The idea is that there's a theoretical limit to the efficiency of computation. For every irreversible bit operation (for example AND, OR, but not XOR or NOT), it is thought that two new microscopic states are added to the thermodynamical system that's doing the computation, increasing its entropy by:
If the temperature T of the computer remains constant, an amount of heat must be released to the environment:
That's called the von Neumann-Landauer limit, and it comes to 33 picowatts at 10 GHz clock and 75°C
As it's name suggests, reversible computing is exploring possibilities of doing computations with only reversible operations, that is logic gates that have a 1 to 1 mapping between input and output states. In contrast to irreversible operations there is no known lower limit to the amount of work that has to be done by such a gate.
Such computers would be very different from what we have today. For example, a mere variable assignment in procedural languages is irreversible, since the previous content of the variable is lost. On the other hand, you could run a program backwards starting with the result and ending with the input parameters. That would be an interesting feature for a debugger.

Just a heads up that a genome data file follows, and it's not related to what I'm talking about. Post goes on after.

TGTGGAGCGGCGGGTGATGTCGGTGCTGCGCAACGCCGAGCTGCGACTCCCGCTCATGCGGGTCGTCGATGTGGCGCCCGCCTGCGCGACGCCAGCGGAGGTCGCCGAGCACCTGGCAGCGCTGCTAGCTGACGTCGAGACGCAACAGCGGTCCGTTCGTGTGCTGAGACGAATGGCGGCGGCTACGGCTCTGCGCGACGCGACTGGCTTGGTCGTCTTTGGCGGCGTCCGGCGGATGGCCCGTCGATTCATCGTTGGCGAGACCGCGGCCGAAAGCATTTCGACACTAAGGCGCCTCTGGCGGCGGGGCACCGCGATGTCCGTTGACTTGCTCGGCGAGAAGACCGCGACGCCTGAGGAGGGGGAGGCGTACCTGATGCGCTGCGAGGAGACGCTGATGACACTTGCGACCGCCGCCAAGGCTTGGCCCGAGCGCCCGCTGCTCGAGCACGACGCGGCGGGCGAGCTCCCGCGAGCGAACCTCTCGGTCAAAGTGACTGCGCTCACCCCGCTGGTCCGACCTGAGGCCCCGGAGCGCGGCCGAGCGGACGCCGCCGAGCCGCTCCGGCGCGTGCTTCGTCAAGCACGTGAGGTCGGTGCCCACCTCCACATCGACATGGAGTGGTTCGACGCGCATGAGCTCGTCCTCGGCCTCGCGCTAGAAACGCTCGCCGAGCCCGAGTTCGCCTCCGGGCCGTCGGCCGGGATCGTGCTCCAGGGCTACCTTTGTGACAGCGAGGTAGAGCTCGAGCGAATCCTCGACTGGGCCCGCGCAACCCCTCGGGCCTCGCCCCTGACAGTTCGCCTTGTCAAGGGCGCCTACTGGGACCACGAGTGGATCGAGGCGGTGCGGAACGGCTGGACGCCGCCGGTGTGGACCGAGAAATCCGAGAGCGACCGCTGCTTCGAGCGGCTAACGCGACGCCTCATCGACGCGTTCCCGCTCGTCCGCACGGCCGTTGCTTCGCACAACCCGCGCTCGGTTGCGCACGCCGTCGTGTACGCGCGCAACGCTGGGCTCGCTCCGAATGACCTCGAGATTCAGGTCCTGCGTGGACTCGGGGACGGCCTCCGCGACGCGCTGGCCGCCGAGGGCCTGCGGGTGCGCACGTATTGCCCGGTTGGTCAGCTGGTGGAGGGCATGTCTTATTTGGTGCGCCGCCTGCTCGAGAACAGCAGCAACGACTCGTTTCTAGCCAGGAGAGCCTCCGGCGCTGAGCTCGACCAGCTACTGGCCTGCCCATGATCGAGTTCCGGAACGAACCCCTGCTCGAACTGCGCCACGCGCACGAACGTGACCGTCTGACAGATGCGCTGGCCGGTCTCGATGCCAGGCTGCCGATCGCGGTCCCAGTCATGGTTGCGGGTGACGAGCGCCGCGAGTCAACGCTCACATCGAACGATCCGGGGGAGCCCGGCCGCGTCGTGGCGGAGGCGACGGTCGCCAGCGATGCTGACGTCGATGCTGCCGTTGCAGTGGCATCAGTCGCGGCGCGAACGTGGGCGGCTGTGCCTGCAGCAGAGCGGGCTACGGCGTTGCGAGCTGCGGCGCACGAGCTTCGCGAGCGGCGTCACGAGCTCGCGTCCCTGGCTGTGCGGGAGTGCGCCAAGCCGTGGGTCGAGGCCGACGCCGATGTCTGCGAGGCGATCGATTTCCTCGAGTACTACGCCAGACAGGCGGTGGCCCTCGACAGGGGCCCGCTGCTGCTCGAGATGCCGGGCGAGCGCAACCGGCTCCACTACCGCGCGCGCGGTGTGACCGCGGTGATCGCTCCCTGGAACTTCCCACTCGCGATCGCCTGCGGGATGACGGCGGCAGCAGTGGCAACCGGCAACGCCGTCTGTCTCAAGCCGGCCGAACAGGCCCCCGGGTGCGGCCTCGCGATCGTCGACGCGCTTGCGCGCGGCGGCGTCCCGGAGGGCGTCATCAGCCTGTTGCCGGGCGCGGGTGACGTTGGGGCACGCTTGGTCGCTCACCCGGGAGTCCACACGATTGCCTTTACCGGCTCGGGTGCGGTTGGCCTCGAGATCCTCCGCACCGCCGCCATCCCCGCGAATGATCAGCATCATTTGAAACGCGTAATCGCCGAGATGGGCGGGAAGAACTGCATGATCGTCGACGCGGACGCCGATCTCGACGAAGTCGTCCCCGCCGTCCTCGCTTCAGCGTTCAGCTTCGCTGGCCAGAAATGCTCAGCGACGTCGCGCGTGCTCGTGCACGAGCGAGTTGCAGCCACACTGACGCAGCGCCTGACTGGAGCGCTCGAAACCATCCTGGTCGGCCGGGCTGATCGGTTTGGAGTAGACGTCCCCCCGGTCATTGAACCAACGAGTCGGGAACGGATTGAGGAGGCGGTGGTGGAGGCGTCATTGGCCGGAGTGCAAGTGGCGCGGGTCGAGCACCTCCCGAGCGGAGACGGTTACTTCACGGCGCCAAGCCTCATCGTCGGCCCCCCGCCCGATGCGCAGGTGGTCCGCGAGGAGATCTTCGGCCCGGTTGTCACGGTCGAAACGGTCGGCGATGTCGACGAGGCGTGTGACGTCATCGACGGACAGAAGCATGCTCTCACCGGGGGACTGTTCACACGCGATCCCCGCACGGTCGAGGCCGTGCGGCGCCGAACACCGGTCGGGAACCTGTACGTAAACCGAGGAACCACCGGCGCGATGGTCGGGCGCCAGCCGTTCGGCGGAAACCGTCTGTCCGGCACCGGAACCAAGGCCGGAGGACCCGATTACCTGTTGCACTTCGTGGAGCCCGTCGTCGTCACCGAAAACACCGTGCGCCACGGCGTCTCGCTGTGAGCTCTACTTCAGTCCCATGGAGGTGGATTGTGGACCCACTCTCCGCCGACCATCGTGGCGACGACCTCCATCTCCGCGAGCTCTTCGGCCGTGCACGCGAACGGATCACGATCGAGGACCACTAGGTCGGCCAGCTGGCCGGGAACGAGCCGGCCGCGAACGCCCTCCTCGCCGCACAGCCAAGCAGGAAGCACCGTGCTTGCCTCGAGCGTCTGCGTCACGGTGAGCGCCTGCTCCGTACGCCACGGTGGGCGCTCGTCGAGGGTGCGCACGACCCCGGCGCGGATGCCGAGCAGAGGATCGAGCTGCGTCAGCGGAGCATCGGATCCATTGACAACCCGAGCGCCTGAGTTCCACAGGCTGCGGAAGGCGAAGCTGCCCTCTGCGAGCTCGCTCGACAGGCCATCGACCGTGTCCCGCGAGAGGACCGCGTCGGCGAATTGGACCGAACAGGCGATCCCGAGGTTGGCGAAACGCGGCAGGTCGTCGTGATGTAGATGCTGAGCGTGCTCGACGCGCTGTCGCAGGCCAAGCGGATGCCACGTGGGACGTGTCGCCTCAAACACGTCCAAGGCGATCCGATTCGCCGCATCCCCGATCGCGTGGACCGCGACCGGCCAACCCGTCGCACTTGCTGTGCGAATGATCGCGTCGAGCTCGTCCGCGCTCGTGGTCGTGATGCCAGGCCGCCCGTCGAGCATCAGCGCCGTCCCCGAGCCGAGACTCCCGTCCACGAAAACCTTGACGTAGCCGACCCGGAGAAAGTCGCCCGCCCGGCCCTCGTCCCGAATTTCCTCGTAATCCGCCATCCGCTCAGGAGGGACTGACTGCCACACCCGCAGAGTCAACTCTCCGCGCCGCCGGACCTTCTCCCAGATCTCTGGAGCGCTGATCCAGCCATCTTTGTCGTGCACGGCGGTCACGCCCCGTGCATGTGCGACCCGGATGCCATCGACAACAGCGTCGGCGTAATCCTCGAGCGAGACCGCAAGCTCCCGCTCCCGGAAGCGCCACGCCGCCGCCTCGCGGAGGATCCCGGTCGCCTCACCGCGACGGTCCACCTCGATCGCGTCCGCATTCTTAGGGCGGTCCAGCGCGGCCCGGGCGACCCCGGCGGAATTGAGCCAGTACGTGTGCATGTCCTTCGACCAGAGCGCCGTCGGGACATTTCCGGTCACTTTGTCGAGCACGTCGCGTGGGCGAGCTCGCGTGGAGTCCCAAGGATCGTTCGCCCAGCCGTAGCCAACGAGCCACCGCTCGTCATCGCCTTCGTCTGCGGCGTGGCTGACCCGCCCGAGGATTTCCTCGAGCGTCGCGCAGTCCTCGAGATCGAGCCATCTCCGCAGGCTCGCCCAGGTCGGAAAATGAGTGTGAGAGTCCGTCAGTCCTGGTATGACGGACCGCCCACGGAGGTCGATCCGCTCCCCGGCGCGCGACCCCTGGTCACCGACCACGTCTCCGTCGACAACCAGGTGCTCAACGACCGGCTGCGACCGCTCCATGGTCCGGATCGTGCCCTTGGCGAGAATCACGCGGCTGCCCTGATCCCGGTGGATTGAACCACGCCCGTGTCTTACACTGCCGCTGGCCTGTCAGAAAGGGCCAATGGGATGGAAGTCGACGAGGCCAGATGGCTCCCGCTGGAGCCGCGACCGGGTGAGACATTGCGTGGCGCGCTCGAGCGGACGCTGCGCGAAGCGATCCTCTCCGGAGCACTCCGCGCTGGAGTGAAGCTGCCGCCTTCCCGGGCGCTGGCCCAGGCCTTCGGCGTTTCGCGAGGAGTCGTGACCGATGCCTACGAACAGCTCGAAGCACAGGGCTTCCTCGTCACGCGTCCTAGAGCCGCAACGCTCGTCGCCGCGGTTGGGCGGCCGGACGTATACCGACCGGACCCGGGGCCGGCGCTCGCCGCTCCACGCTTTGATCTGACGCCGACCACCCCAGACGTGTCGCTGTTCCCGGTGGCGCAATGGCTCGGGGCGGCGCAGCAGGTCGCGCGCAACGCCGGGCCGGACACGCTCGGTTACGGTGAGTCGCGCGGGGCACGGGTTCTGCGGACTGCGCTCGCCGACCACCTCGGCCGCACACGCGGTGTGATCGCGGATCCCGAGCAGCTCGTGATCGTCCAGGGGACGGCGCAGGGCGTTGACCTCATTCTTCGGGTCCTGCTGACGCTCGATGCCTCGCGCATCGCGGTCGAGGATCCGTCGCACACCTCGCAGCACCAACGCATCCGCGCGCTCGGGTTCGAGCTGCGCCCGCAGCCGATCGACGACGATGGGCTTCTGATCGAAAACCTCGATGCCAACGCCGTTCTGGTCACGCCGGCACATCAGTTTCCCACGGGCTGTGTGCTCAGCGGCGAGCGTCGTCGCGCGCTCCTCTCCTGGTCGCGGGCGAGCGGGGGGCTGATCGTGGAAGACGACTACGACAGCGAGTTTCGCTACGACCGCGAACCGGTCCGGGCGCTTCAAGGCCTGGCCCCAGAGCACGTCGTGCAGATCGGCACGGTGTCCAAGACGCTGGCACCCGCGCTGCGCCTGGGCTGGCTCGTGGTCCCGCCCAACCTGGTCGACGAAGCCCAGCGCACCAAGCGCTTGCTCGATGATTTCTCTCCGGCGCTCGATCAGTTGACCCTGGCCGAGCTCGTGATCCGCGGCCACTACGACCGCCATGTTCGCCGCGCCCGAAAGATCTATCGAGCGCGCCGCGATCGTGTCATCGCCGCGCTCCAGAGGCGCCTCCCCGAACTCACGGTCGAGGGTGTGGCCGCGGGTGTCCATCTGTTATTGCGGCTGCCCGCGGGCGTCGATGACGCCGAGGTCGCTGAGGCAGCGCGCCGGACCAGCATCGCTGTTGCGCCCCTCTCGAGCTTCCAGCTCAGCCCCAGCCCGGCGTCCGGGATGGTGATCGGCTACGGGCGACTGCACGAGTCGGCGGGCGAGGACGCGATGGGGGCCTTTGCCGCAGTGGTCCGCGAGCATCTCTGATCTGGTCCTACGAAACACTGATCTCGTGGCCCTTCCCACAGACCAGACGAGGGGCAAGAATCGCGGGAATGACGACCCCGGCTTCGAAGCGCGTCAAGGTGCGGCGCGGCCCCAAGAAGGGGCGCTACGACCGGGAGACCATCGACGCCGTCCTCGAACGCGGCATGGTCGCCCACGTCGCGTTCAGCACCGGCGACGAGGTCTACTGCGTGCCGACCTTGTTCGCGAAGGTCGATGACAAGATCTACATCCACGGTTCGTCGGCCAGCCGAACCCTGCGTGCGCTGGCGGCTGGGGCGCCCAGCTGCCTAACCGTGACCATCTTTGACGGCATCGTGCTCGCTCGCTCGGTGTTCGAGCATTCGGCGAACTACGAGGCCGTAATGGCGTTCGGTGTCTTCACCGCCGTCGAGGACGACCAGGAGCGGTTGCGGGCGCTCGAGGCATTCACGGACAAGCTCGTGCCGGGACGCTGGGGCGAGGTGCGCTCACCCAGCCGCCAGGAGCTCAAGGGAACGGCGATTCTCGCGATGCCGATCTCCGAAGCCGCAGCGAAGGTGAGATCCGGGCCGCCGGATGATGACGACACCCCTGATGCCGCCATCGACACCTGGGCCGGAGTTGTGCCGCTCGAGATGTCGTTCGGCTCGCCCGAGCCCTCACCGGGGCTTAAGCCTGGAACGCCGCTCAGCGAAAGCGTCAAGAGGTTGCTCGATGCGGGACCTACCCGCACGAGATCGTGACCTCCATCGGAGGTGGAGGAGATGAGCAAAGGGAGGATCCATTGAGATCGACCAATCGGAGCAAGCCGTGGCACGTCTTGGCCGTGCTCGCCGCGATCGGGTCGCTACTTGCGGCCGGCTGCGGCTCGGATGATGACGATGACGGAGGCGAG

As I see it, this kind of the research fits in the same box as Dyson spheres and warp drives. These kinds of limits won't be reached any time soon in practice (they may bug Universal AC eventually). But it is still fascinating to see just how far you can push some concept before the most basic physics starts to interfere with you.